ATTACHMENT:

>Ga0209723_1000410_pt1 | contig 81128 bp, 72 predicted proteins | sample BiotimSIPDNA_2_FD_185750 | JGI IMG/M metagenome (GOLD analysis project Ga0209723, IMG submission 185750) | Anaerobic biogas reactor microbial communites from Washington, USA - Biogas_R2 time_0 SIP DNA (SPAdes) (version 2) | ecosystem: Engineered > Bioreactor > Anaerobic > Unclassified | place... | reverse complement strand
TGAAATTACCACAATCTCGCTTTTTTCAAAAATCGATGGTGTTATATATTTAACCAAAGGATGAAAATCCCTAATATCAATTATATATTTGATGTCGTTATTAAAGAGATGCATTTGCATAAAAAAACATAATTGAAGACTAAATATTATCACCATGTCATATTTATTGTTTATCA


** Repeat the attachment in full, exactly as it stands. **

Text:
>Ga0209723_1000410_pt1 | contig 81128 bp, 72 predicted proteins | sample BiotimSIPDNA_2_FD_185750 | JGI IMG/M metagenome (GOLD analysis project Ga0209723, IMG submission 185750) | Anaerobic biogas reactor microbial communites from Washington, USA - Biogas_R2 time_0 SIP DNA (SPAdes) (version 2) | ecosystem: Engineered > Bioreactor > Anaerobic > Unclassified | place... | reverse complement strand
TGAAATTACCACAATCTCGCTTTTTTCAAAAATCGATGGTGTTATATATTTAACCAAAGGATGAAAATCCCTAATATCAATTATATATTTGATGTCGTTATTAAAGAGATGCATTTGCATAAAAAAACATAATTGAAGACTAAATATTATCACCATGTCATATTTATTGTTTATCA